(Reuters) - Taxpayer-backed funds kept flowing to electric carmaker Fisker Automotive months after the company failed to meet key production benchmarks, lawmakers said at a congressional hearing on Wednesday.
Republican lawmakers on the House Oversight Committee cited Department of Energy documents as showing Fisker got $32 million in payments, even after it failed to launch its Karma vehicle in February of 2011.
They spent hours quizzing current and former Fisker executives and an Energy Department official over what the lawmakers termed the government's "bad bet" on the fledgling luxury car-maker, and questioned whether the company received special treatment that put taxpayer dollars at risk.
The committee hearing focused on the DOE's decision in 2009 to grant the company a $529 million loan only to see it veer toward bankruptcy - a chain of events with echoes of Solyndra, the government-backed solar manufacturer that went out of business in 2011.
"The government is a very poor venture capitalist," said Patrick McHenry, a Republican from North Carolina.
Fisker's troubles are the latest in a string of green automotive technology flops, including last year's bankruptcy of its lithium-ion battery supplier, A123 Systems. Forecasts in 2009 for sales of hybrid and electric vehicles far outstripped subsequent demand.
Henrik Fisker, founder and former CEO, said the company, which has not built a vehicle since July, can still bounce back and repay nearly $200 million in government loans if is able to find the right "financial and strategic resources."
Testifying about his eponymous company, the Danish-born Fisker, who was forced to resign as chairman in March, blamed problems with its parts suppliers, delays in regulatory approval and recalls of its flagship Karma plug-in hybrid sports car for the company's struggles.
The automaker verges on collapse. Among the questions still outstanding is whether Fisker's prospects were ever strong enough to warrant the DOE's backing, which helped trigger a flood of private financing for Fisker.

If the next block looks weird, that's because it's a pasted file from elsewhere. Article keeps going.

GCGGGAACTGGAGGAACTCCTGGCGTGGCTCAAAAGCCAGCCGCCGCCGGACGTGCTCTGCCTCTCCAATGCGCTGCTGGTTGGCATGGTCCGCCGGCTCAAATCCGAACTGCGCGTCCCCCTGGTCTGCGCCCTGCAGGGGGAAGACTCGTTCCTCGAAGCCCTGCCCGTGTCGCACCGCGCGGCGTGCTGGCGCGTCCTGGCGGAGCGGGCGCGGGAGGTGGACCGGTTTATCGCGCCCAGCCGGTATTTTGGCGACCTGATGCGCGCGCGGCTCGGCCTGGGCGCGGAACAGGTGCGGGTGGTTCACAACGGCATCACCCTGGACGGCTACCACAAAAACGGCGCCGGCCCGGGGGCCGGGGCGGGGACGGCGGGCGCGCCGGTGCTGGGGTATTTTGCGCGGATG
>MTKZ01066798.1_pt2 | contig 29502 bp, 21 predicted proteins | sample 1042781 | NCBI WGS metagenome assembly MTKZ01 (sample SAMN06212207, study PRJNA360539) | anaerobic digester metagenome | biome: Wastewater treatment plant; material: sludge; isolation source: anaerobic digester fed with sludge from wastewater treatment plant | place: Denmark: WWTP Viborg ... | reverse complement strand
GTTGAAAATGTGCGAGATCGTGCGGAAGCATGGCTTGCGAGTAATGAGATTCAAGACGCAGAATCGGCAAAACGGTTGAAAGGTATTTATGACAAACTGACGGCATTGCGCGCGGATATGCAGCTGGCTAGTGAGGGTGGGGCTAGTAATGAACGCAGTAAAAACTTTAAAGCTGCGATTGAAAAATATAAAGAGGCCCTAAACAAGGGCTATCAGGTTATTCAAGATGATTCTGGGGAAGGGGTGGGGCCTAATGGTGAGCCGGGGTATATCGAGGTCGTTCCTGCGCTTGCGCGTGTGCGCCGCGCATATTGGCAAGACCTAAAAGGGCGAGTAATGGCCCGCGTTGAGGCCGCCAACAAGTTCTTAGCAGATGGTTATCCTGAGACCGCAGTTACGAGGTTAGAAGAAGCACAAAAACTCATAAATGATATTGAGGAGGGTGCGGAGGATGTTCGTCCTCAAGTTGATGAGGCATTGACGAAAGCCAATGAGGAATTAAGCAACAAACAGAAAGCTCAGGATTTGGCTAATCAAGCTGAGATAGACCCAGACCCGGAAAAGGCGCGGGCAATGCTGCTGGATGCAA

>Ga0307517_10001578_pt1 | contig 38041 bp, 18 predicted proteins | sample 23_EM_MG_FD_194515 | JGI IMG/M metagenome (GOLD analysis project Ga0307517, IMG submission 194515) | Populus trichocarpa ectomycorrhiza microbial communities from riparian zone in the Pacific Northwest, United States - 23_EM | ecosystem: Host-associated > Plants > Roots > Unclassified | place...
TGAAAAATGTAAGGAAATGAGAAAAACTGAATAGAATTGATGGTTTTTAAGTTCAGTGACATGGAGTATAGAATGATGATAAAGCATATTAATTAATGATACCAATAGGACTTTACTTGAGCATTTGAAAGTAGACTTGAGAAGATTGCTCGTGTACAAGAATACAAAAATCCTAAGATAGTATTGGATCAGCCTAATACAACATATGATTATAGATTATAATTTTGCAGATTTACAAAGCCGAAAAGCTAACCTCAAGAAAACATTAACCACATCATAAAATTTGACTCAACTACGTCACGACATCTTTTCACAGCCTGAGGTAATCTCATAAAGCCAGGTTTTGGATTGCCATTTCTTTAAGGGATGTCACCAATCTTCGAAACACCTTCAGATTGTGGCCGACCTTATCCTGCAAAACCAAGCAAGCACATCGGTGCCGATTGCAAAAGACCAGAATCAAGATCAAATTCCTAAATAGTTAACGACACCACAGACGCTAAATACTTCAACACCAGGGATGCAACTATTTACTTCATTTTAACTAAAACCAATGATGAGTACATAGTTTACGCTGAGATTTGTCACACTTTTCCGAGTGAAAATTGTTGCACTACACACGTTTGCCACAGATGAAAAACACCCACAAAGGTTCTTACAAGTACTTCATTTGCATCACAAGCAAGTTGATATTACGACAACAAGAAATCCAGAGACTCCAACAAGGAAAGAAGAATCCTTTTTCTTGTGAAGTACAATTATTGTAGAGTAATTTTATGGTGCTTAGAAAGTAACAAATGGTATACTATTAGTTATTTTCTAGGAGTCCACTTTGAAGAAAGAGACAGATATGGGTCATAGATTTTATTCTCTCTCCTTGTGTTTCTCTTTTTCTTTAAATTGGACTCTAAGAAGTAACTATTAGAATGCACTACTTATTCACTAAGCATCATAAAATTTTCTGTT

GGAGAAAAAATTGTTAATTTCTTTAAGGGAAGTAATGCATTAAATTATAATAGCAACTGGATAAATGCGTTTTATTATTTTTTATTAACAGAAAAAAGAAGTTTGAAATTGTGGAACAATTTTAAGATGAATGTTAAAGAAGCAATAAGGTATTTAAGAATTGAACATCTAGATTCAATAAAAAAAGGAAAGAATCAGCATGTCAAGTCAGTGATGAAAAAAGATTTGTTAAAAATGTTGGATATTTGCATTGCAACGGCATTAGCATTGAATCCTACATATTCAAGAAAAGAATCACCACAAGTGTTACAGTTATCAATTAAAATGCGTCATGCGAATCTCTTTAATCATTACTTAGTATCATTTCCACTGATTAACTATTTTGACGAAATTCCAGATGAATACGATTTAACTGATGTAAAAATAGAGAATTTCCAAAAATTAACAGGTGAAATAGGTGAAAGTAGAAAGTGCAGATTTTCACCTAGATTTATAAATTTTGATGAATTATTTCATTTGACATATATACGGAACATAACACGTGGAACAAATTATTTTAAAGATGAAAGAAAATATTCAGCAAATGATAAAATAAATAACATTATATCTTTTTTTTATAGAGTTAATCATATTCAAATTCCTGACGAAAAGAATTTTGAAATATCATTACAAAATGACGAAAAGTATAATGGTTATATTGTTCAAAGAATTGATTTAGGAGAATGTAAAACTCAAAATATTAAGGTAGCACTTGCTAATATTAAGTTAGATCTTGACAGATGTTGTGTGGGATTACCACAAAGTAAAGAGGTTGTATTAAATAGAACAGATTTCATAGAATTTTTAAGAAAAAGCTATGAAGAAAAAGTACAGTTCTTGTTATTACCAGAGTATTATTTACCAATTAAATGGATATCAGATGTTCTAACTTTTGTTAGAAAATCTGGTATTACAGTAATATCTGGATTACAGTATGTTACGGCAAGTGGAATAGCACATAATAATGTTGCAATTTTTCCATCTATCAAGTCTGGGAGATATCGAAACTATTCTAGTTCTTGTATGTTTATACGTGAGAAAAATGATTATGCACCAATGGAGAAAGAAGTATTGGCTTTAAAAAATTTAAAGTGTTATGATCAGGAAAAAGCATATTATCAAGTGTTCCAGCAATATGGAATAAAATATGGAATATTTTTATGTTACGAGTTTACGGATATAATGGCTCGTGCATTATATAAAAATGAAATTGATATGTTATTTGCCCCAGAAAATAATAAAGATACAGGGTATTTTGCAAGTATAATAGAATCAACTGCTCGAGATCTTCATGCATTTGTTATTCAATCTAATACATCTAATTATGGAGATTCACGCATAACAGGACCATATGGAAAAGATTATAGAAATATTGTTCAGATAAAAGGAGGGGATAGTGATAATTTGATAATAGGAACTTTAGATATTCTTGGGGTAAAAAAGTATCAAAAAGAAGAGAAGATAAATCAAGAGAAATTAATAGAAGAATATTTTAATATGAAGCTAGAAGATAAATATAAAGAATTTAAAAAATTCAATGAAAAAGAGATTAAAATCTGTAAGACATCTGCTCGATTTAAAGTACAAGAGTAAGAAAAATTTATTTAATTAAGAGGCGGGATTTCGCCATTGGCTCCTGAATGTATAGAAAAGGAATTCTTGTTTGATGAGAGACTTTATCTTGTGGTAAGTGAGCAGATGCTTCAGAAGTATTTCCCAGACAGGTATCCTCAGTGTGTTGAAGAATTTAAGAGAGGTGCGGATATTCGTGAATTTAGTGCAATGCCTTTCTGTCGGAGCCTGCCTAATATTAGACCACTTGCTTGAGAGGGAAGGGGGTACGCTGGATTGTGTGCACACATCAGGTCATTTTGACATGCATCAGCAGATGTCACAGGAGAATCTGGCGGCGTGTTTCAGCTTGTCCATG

"After resolving initial launch challenges, the cars perform well and customers love them," Fisker asserted.
Fisker's failure to make a payment on the DOE loan on Monday was the latest of its troubles. In recent weeks, Fisker has fired 75 percent of its workforce and hired bankruptcy advisers.
"The Obama Administration owes the American taxpayer an explanation as to why this bad loan was made in the first place, and what they are going to do to minimize the loss that taxpayers face," said Ohio Republican Jim Jordan, chairman of the subcommittee holding Wednesday's hearing.
The DOE's early backing helped put Fisker, and its $100,000-plus Karma plug-in hybrid sports car, on the map. With government backing in hand, Fisker has gone on to raise $1.2 billion in private funds to date, according to SEC filings.
The 2009 loan signaled that the DOE had done a rigorous review of the project, said Salo Zelermyer, a senior counsel at the DOE under the Bush administration, who also helped create the auto loan program. The loan program was funded in late 2008.
"It's fair to say the projects the DOE chose to proceed with were clearly given an added credibility with folks on the outside," said Zelermyer, now a senior counsel at Bracewell and Giuliani in Washington.
Fisker tapped $192 million of its $529 million before the DOE quietly decided to freeze Fisker's credit line in June 2011.
Neither the DOE nor Fisker publicly disclosed that decision until early 2012. Lawyers and a DOE official said the department was not obligated to divulge the decision.
In the confidential "information statement" sent to shareholders in December 2011 and obtained by Reuters, Fisker said it "will not meet certain financial covenants and project milestones" required in the DOE agreement, including earnings, net worth and certain financial ratio targets.
Lawmakers raised questions about the relationship between the DOE and Fisker, which has been strained in recent months, people familiar with the matter have said.
Republicans said Fisker received loans despite its junk bond rating and unproven track record.
The terms of Fisker's pact with the DOE were enough to put off potential suitors, including Chinese automaker Geely Automobile Holdings Ltd. The conditions included an obligation to restore capacity and jobs at the company's Delaware plant according to a schedule imposed by the U.S. government.
Energy Department officials defended the auto loan program, saying it helped to bring the industry from the brink of collapse during a severe economic downturn. Mainstream carmakers like GM and Chrysler were key beneficiaries, and their revival has been widely acclaimed.
Nicholas Whitcombe, former head of the auto loan program, said the DOE remains open to providing additional aid to the auto industry.
Since the high profile failure of Solyndra, a topic brought up regularly by Republicans during President Barack Obama's 2012 re-election campaign, the Obama administration has become far more risk averse when doling out loan payments.
Solyndra, the first loan recipient and first major failure for the department's portfolio, received more than $527 million of its $535 million loan before filing for bankruptcy.
Reporting by Deepa Seetharaman and Paul Lienert in Detroit, Ayesha Rascoe in Washington and Nichola Groom in Los Angeles; Editing by Ros Krasny, Matthew Lewis, Leslie Gevirtz and Tim Dobbyn